M.E.T. program celebrates first graduating class
Completing a Berkeley bachelor’s degree in engineering or business is already a great achievement. Now imagine finishing both in just four years. That’s exactly what 32 students are accomplishing as part of the inaugural cohort in the Management, Engineering, & Technology (M.E.T.) program — a collaboration between Berkeley Engineering and the Haas School of Business. This spring, those students will represent M.E.T.’s first graduating class.
Launched in 2017, the M.E.T. program has attracted students from more than 10 countries who aspire to create new companies or become innovative leaders within existing ones. The program, entirely donor-funded, has grown from two academic tracks to seven, offering simultaneous bachelor of science degrees combining business with a wide range of engineering disciplines.
One of the leading forces behind M.E.T.’s creation was Michael Grimes (B.S.’87 EECS), managing director and co-head of Global Technology Investment Banking at Morgan Stanley. Asked why he felt the need to establish M.E.T. at Berkeley, Grimes sums up the problem succinctly: “There’s a shortage of leaders who code and coders who lead. As undergrads, these students are now graduating with everything they need to get them to the C suite and stay there.”
Take Leah Kochendoerfer (B.S.’21 IEOR/Business), who will be working as a business analyst at Activate Consulting. M.E.T.’s Entrepreneurial Fellows Program, which offers students a stipend for summer internships at affiliated startups, gave her the chance to work as a user experience research and strategy intern at Dispatch Goods. “Because of the startup environment, I was faced with several ambiguous and complex business problems, but I quickly learned that the root of the solution to nearly all of them was the consumer,” she said.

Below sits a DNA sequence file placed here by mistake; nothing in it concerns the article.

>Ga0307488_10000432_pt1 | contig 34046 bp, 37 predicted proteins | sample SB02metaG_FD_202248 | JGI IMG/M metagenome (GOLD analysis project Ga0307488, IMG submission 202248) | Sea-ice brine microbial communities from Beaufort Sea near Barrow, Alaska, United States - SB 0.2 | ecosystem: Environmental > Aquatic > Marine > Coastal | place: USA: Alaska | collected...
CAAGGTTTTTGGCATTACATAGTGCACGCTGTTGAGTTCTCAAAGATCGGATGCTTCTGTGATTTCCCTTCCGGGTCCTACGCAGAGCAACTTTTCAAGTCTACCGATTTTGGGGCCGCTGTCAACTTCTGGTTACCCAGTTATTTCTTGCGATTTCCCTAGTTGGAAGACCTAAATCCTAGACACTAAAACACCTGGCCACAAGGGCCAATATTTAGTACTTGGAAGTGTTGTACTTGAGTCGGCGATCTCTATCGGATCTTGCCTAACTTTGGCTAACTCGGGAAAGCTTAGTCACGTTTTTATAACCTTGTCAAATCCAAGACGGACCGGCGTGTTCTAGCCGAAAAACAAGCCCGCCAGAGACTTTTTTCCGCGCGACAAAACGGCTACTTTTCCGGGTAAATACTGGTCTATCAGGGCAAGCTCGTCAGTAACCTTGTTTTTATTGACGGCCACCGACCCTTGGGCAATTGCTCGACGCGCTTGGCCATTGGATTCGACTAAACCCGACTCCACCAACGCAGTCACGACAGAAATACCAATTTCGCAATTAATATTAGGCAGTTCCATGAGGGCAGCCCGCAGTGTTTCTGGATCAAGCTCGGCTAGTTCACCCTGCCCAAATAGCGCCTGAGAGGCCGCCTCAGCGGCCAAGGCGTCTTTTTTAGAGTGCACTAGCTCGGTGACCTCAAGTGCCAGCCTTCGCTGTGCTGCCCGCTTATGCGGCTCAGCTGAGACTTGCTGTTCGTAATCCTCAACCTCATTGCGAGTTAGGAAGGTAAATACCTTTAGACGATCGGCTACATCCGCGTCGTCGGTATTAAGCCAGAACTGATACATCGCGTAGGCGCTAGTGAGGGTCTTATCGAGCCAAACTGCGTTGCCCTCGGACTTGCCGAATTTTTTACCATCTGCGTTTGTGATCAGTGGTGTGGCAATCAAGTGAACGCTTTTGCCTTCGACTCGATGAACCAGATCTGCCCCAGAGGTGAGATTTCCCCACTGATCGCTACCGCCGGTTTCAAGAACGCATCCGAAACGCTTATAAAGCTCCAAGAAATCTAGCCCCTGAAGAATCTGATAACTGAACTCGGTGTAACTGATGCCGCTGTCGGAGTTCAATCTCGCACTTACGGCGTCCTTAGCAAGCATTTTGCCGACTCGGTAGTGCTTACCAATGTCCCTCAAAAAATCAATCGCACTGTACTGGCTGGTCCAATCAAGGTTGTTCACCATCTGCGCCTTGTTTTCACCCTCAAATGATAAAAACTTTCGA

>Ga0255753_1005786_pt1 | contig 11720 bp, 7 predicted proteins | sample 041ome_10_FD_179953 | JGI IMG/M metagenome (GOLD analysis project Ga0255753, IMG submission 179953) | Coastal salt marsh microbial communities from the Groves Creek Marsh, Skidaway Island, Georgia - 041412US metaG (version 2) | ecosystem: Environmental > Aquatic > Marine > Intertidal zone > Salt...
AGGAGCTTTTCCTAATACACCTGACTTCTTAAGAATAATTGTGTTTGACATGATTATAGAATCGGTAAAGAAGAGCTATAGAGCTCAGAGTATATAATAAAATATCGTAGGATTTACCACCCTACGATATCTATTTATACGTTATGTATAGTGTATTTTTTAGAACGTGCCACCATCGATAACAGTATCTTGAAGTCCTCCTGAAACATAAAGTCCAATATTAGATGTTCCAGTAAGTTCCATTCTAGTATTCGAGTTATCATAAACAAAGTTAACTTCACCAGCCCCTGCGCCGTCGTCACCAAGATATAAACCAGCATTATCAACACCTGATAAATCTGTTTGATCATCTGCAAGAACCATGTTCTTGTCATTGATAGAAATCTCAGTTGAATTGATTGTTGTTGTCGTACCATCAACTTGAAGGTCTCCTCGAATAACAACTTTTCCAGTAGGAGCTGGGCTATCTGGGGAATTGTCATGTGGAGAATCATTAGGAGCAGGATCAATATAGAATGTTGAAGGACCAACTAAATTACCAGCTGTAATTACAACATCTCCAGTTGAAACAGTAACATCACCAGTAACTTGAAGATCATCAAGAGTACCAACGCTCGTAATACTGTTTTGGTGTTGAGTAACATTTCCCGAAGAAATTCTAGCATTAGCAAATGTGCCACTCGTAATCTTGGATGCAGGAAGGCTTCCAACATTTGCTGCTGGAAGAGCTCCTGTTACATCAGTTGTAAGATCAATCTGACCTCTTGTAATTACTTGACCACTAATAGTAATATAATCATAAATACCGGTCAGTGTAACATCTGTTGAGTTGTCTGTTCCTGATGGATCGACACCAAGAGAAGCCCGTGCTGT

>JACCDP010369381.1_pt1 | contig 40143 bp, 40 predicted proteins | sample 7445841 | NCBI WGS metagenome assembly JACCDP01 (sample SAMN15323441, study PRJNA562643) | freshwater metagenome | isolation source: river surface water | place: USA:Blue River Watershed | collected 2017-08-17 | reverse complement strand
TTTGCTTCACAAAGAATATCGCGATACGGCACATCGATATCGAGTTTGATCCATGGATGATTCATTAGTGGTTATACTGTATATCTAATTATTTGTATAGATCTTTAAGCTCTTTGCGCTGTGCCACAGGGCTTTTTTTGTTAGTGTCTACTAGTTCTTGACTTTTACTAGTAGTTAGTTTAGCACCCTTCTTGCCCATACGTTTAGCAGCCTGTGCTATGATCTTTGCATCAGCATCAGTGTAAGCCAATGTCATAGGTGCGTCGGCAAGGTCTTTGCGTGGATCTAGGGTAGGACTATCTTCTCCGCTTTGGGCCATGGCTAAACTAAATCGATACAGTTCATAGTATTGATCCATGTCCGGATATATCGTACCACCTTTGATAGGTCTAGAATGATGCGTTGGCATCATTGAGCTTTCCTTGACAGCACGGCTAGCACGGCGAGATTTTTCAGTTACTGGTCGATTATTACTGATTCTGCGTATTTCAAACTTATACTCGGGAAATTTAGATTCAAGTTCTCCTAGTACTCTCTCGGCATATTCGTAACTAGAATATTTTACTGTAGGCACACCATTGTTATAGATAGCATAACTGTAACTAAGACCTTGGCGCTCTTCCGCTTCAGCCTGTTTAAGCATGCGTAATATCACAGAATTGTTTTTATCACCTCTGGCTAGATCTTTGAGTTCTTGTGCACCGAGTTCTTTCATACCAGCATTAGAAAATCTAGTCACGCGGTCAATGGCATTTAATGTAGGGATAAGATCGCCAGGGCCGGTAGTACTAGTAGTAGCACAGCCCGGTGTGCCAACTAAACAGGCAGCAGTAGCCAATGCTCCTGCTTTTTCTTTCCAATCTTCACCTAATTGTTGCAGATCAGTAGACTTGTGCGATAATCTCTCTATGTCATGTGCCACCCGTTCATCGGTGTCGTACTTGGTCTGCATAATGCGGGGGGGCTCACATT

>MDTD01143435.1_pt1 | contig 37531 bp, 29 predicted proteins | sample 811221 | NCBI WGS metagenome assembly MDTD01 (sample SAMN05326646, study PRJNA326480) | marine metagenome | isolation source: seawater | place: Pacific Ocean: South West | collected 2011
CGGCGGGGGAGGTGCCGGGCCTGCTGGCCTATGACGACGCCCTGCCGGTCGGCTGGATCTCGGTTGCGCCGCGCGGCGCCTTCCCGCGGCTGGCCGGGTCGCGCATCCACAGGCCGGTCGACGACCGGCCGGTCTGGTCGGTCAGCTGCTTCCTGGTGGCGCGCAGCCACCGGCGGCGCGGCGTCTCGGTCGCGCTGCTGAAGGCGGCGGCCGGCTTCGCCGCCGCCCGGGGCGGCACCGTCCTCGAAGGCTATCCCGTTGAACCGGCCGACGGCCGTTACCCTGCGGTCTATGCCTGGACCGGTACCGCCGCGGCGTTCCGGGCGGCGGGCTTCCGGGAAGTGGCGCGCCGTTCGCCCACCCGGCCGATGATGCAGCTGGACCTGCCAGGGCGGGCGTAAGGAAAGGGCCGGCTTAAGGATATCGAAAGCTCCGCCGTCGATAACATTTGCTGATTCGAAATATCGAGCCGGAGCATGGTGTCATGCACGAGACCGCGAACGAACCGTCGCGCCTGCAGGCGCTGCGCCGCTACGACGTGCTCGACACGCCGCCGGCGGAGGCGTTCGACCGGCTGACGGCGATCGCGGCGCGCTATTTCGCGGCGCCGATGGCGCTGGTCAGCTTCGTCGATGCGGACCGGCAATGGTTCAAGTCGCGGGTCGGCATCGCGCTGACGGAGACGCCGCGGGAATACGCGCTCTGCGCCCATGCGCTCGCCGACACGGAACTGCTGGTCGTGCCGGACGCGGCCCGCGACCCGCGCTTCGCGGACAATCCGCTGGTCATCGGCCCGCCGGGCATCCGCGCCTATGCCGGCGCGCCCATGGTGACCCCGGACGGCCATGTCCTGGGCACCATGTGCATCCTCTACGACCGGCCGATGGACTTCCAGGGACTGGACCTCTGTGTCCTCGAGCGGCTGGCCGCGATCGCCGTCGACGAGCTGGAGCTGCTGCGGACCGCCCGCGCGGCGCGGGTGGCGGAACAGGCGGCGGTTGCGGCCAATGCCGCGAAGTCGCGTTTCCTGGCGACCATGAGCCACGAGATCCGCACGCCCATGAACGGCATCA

Or Aditya Ganapathi (B.S.’21 EECS/Business), who will stay at Berkeley for a fifth-year master’s program. He has spent the past two years doing research in the Berkeley Automation Lab (AUTOLab) working in deformable object manipulation — a subfield of robotics. Ganapathi will intern with Google this summer, and his fifth year will be focused on a collaboration between the AUTOLab and Google Brain. “I hope that one day I can apply this research in the real world as an entrepreneur,” he said, “and my M.E.T. degree will help me get there.”
The program continues to grow and evolve, attracting a steady increase of applicants each year. “We’re reimagining M.E.T. offerings to promote the true integration of engineering and business, including a redesign of the freshman and senior courses, new capstone experiences and new entrepreneurship opportunities,” said Saikat Chaudhuri, the program’s inaugural faculty director. “Another priority is to create a summer program for high school students, which will provide a pipeline of talent and further our goal of promoting diversity, equity and inclusion.”
Grimes hopes that all M.E.T. alumni will look back on the program as the single best career decision they ever made. “I expect that, by age 30, they’ll all have careers that are unrecognizable to where they’d otherwise have been,” he says. “They’ll be the founders and CEOs who are going to help change the world.”